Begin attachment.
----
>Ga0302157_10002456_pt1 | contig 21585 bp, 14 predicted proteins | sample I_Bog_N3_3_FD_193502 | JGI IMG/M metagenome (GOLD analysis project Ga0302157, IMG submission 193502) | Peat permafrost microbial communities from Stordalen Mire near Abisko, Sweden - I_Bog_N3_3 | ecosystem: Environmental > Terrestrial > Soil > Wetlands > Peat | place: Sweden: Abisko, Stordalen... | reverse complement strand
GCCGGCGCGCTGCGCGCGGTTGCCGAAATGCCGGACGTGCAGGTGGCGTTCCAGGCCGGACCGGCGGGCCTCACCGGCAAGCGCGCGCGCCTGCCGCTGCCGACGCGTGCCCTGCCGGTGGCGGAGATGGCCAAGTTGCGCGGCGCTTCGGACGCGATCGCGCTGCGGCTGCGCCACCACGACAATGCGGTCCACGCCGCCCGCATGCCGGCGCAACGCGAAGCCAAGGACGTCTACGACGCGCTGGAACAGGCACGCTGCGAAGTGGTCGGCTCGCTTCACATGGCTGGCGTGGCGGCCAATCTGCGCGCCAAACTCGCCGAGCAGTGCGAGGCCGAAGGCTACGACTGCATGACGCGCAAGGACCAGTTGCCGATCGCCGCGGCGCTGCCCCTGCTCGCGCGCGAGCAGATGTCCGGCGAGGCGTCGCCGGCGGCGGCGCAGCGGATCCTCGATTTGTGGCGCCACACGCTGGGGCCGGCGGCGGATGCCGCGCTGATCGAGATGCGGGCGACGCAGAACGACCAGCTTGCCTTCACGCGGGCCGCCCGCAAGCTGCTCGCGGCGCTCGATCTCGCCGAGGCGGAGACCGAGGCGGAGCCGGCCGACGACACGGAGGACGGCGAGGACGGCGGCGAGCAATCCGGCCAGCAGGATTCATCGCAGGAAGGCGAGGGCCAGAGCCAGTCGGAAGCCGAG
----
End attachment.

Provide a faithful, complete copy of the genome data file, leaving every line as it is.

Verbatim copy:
>Ga0302157_10002456_pt1 | contig 21585 bp, 14 predicted proteins | sample I_Bog_N3_3_FD_193502 | JGI IMG/M metagenome (GOLD analysis project Ga0302157, IMG submission 193502) | Peat permafrost microbial communities from Stordalen Mire near Abisko, Sweden - I_Bog_N3_3 | ecosystem: Environmental > Terrestrial > Soil > Wetlands > Peat | place: Sweden: Abisko, Stordalen... | reverse complement strand
GCCGGCGCGCTGCGCGCGGTTGCCGAAATGCCGGACGTGCAGGTGGCGTTCCAGGCCGGACCGGCGGGCCTCACCGGCAAGCGCGCGCGCCTGCCGCTGCCGACGCGTGCCCTGCCGGTGGCGGAGATGGCCAAGTTGCGCGGCGCTTCGGACGCGATCGCGCTGCGGCTGCGCCACCACGACAATGCGGTCCACGCCGCCCGCATGCCGGCGCAACGCGAAGCCAAGGACGTCTACGACGCGCTGGAACAGGCACGCTGCGAAGTGGTCGGCTCGCTTCACATGGCTGGCGTGGCGGCCAATCTGCGCGCCAAACTCGCCGAGCAGTGCGAGGCCGAAGGCTACGACTGCATGACGCGCAAGGACCAGTTGCCGATCGCCGCGGCGCTGCCCCTGCTCGCGCGCGAGCAGATGTCCGGCGAGGCGTCGCCGGCGGCGGCGCAGCGGATCCTCGATTTGTGGCGCCACACGCTGGGGCCGGCGGCGGATGCCGCGCTGATCGAGATGCGGGCGACGCAGAACGACCAGCTTGCCTTCACGCGGGCCGCCCGCAAGCTGCTCGCGGCGCTCGATCTCGCCGAGGCGGAGACCGAGGCGGAGCCGGCCGACGACACGGAGGACGGCGAGGACGGCGGCGAGCAATCCGGCCAGCAGGATTCATCGCAGGAAGGCGAGGGCCAGAGCCAGTCGGAAGCCGAG